NEW YORK -- All of the rain at the U.S. Open forced the tournament to change its schedule, pushing the men's final to Monday for the fourth consecutive year.
This week's events also brought to the fore two simmering issues:
--Roger Federer and Rafael Nadal want the U.S. Open to stop trying to have the men's semifinals and final back-to-back on Saturday on Sunday, the only Grand Slam event that does so.
--Those two stars and other top men think major tournaments are too powerful and players need to gain a stronger voice; Andy Roddick said he'd be in favour of forming a union.
"With the Grand Slams, it's a whole different story. ... We have much less leverage, and I find sometimes they abuse that situation just a tiny bit," 16-time major champion Federer said after beating Jo-Wilfried Tsonga in the U.S. Open quarter-finals Thursday night.
"We have not much say in Grand Slam play, and that's without even talking about the revenues and all that stuff," added Federer, who is president of the ATP Player Council. "So there is a whole lot of other issues we need to work through with the Grand Slams and the (International Tennis Federation)."
The head of the ATP, Adam Helfant, met with U.S. Open tournament director Jim Curley on Thursday, and was involved in discussions that led to the altered schedule for the rest of this week. The U.S. Tennis Association announced the changes Thursday afternoon, after rain completely washed out play Tuesday and limited the action to about 15 minutes Wednesday.
The men's final will be delayed 24 hours until 4 p.m. ET on Monday. The women's final will be Sunday at 4 p.m., instead of Saturday night. The men will get Sunday off this year -- and therefore have time between the semifinals and final that they normally don't get.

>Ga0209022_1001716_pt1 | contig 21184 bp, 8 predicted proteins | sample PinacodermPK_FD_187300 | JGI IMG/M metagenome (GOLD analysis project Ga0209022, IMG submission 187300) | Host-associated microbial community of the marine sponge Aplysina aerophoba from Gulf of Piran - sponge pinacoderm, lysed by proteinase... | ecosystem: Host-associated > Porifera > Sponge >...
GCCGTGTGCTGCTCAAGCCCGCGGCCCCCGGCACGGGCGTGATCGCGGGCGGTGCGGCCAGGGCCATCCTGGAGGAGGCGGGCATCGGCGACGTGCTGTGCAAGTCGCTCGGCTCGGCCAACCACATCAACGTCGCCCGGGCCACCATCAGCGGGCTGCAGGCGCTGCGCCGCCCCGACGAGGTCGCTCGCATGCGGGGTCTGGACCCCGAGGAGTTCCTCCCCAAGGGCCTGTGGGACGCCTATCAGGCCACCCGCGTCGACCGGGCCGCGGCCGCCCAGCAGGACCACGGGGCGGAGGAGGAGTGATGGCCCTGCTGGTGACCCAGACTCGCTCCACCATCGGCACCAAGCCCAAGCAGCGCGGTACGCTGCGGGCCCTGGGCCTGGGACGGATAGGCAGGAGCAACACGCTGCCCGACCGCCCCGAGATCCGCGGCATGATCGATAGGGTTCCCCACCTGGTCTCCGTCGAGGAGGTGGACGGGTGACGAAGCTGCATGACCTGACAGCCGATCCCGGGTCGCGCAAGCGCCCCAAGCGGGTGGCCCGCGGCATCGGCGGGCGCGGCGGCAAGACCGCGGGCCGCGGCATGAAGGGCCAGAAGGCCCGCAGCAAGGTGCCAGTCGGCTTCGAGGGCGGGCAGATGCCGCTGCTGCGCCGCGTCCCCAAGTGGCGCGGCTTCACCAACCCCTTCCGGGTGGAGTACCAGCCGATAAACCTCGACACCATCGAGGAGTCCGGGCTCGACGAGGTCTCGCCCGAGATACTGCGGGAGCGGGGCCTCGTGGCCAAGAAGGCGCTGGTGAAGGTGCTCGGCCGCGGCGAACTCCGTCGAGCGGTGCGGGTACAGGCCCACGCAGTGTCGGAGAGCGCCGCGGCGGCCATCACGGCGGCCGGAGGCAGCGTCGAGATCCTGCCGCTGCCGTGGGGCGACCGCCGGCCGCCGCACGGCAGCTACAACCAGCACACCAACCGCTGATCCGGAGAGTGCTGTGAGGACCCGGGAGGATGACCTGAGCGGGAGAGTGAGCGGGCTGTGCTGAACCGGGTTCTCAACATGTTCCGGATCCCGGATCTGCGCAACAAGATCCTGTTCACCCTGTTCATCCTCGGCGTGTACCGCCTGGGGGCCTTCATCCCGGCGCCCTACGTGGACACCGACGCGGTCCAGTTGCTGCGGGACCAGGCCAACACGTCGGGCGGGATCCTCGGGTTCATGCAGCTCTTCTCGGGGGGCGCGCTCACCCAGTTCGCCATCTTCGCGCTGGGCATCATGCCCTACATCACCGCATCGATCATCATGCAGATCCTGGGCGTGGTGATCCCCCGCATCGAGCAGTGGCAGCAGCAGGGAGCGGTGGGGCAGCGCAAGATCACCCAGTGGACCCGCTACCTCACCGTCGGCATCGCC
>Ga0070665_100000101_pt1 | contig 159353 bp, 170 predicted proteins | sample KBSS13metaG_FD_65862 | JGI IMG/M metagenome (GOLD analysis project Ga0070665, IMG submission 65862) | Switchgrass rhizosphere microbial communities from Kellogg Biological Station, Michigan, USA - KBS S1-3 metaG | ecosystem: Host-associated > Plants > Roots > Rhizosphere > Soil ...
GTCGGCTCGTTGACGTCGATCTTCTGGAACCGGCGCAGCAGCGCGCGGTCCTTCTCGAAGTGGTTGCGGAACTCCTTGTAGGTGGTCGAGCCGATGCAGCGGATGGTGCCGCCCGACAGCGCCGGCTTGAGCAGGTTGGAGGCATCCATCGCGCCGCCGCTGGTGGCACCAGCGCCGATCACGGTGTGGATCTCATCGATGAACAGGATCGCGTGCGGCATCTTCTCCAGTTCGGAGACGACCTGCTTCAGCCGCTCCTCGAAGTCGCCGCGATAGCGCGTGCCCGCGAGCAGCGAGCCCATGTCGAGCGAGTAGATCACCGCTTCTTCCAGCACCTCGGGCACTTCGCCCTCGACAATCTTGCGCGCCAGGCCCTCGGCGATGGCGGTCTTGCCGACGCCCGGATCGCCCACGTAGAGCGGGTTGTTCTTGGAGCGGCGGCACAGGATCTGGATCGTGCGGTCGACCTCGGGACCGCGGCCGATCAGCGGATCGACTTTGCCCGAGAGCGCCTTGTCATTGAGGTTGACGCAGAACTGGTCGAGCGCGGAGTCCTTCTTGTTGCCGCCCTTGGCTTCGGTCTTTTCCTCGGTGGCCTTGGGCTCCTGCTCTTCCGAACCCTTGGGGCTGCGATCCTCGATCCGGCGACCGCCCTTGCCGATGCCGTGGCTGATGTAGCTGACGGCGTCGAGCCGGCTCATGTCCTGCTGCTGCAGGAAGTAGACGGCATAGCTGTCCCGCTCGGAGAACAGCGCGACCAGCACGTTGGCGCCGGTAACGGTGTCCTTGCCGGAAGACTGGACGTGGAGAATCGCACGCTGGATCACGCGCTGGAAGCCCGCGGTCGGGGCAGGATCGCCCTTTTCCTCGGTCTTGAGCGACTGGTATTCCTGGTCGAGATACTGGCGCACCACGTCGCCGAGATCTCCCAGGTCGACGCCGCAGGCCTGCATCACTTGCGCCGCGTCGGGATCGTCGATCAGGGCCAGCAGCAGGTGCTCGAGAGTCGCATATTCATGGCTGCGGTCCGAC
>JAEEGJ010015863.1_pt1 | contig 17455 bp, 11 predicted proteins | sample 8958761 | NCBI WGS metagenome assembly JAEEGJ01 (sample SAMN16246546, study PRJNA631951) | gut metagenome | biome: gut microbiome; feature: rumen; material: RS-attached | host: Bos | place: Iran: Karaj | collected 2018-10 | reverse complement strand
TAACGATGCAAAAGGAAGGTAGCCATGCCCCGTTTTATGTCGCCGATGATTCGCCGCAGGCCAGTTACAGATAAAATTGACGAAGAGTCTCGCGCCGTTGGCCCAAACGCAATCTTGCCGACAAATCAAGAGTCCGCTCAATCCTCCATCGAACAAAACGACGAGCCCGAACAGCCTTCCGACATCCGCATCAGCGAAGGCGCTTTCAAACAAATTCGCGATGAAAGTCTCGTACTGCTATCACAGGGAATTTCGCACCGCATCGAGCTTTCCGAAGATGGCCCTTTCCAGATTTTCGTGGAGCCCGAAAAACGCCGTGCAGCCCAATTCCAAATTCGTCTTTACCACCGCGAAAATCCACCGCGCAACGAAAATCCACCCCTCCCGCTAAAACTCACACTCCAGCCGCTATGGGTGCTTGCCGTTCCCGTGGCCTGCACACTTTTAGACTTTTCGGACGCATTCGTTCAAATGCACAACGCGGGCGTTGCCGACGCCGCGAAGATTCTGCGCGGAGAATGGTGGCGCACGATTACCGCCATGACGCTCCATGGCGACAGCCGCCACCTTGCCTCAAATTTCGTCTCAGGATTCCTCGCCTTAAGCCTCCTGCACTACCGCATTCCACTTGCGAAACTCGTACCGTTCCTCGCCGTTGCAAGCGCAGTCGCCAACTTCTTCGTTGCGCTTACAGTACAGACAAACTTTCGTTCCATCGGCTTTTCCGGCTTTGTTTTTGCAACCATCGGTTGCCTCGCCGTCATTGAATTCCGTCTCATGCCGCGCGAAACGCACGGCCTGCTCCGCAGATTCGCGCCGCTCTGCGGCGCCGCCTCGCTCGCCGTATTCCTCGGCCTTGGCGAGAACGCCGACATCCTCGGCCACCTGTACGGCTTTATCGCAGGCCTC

Nadal called the usual Saturday-Sunday setup "crazy."
The other three Grand Slam tournaments set the men's semifinals on Friday and the final Sunday, building in a day of rest -- and a cushion in case of rain or other delays.
"I don't think TV should dictate just to have the finals on Sunday and the semis on Saturday and not have the true champion hold the trophy up," Federer said. "I just don't think that's the goal here."
He also said it's a mistake for the U.S. Open to spread out first-round matches over the first three days of the tournament.
Preparing for a Monday final is nothing new for USTA officials. After the last three years, they've learned to book hotels through Monday night and to tell workers to be prepared to stay on an extra day.
Vendors must make sure there's enough food for Monday. Security must be lined up for another day. And media from all over the world have to rebook their flights.
Curley said the schedule was changed "in an effort to be fair to the players and our ticketholders."
"This is the result of a collaborative effort with the players, CBS Sports and tournament officials to address the issues that arose from the inclement weather earlier this week," he said.